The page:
"You say 'gif,' I say 'jif.' "
Even active Internet users can have trouble knowing the accepted pronunciation for terms that are more often typed or read rather than spoken, and while the world got its answer on the .gif question when its inventor confirmed the soft-g as in "jif," some "gif" enthusiasts refuse to change.
In a recent survey by the online retailer eBay, more than 50 percent of respondents use a hard-g when pronouncing "gif." Many even refer to the file format as "gift," which has nothing to do with a short, animated image file.
A meme? That's "me-me" to more than 30 percent of the group.
While some of the pronunciations seem obvious, respondents still managed to mispronounce a large number of terms or phrases. Here are nine terms with some of the more interesting differences in pronunciation.
Read the full survey, of more than 1,000 U.S. residents aged 18 to 45 to find out how they pronounce 44 common technical terms.
“It’s Pronounced jif not gif.” Those were the words that flashed across the screen when Steve Wilhite, the inventor of the Graphics Interchange Format, accepted his 2013 Webby Lifetime Achievement Award. Despite the Oxford dictionary accepting both pronunciations, "It is a soft G pronounced jif. End of story,” Wilhite explained in a New York Times interview. However, it looks like people didn't take Wilhite's message seriously. More than 53 percent of respondents believe gif is pronounced gift, a pronunciation that was never even in the running.
Believe it or not, there are people out there who pronounce "meme" as "me-me." Fewer than 50 percent of respondents pronounce "meme" correctly as "meem."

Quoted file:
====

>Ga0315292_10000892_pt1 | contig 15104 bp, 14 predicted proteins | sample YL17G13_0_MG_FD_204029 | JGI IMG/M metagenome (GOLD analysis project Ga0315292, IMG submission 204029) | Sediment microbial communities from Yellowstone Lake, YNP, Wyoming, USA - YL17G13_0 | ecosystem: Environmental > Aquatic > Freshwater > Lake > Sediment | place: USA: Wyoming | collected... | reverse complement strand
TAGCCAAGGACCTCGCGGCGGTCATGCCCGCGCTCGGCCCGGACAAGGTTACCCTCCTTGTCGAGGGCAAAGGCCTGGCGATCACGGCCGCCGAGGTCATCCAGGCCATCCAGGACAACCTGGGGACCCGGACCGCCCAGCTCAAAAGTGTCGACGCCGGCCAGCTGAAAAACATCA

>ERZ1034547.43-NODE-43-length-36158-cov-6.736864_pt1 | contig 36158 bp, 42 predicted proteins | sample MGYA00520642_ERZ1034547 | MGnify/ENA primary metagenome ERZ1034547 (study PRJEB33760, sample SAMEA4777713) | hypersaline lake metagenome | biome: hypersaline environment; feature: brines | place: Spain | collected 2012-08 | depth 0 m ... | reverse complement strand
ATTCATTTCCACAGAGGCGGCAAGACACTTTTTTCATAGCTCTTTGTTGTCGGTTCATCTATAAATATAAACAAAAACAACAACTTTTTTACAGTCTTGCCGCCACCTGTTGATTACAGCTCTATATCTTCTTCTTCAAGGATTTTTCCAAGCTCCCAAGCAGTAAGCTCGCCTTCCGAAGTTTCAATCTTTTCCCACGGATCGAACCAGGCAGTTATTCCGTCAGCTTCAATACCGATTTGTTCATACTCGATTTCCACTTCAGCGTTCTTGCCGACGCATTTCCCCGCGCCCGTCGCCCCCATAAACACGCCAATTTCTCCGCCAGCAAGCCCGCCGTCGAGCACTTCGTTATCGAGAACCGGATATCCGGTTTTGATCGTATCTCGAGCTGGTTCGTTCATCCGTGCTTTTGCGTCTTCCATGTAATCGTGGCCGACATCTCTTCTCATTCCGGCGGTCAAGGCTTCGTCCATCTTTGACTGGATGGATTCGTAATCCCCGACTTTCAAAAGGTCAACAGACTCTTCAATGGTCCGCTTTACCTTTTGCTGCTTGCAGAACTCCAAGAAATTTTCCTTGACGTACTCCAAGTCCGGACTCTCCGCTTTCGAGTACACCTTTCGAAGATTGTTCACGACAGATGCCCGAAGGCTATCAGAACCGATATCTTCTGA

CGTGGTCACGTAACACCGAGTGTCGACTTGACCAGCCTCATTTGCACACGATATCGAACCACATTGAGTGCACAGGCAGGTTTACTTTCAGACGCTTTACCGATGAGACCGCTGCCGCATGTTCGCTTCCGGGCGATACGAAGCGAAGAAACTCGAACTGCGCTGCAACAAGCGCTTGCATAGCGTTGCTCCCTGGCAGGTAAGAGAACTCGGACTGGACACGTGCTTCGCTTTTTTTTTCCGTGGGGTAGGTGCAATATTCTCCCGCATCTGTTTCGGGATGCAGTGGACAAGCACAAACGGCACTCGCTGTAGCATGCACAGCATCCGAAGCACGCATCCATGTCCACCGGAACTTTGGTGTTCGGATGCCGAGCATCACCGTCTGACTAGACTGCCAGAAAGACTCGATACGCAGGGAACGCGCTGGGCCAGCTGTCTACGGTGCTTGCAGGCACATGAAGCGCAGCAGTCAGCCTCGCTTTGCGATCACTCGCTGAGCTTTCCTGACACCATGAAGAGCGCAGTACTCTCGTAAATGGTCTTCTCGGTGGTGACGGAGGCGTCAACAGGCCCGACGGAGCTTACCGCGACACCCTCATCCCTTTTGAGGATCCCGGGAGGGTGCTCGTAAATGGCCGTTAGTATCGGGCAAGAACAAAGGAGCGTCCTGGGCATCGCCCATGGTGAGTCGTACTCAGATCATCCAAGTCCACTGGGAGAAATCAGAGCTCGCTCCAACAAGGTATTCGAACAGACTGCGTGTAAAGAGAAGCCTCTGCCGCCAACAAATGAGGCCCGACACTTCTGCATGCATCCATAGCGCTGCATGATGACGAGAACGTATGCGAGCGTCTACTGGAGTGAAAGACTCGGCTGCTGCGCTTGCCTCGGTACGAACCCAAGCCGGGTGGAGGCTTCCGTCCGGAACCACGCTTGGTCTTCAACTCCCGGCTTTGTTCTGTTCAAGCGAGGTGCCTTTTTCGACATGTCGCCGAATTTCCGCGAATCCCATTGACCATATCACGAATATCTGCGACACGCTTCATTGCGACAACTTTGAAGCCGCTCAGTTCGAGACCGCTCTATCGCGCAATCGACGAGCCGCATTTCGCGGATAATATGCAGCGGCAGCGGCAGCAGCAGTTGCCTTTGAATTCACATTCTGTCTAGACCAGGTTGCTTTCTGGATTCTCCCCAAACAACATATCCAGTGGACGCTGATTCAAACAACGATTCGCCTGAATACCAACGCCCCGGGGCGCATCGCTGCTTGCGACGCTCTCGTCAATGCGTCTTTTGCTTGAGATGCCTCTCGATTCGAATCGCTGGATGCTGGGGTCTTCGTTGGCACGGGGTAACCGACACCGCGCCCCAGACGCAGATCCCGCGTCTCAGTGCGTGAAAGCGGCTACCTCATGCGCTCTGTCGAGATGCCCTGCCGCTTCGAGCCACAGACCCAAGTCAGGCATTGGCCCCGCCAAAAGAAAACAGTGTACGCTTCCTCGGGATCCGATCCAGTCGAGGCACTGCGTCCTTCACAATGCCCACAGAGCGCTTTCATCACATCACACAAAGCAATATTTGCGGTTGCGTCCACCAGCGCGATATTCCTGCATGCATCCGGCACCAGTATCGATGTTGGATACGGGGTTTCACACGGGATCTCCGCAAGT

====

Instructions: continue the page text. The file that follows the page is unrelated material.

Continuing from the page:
Wi-Fi is in 25 percent of homes around the world, and about 2 billion Wi-Fi devices were sold in 2013, according to the Wi-Fi Alliance. That may explain why the majority surveyed agreed that "Wi-Fi" — short for Wireless Fidelity — is pronounced "Why-Fi."
If you're searching for something online — just "Google it." That's the most common phrase people use when it comes to online search, followed by "search it."
The Internet is simply called "Internet," according to more than 70 percent of respondents. The Internet is also commonly called "Web" and "the Net" but in far smaller proportions.
We'll thank Twitter for this one. A hashtag is used for people to search for tweets that have to do with a particular topic. "People use the hashtag symbol # before a relevant keyword or phrase (no spaces) in their tweet to categorize those tweets and help them show more easily in Twitter Search," according to Twitter. About 42 percent of people surveyed refer to a hashtag as "hashtag," and the other 58 percent may not have used Twitter.
"You're it." Online, tagging has nothing to do with the playground game, but rather is used on social media to call attention to another user's social media profile. According to the eBay Deals survey, nearly 55 percent of people think about the @ (at) symbol when they hear the word "tagging."
According to the Oxford English Dictionary, "unfriending" means to remove (someone) from a list of friends or contacts on a social networking website. The majority of those surveyed understood this definition, referring to "unfriending" as "unfriend." However, nearly 22 percent believe "unfriending" means to "unfollow," which is a common Twitter term: On Twitter, you don't have friends, you have followers.
When it comes to smiling online and via text message, people don't type out a full smiley face. The most popular smile emoticon is a colon followed by a closed parenthesis. Simple, but to the point. And with plenty of opportunities to customize based on your mood. :)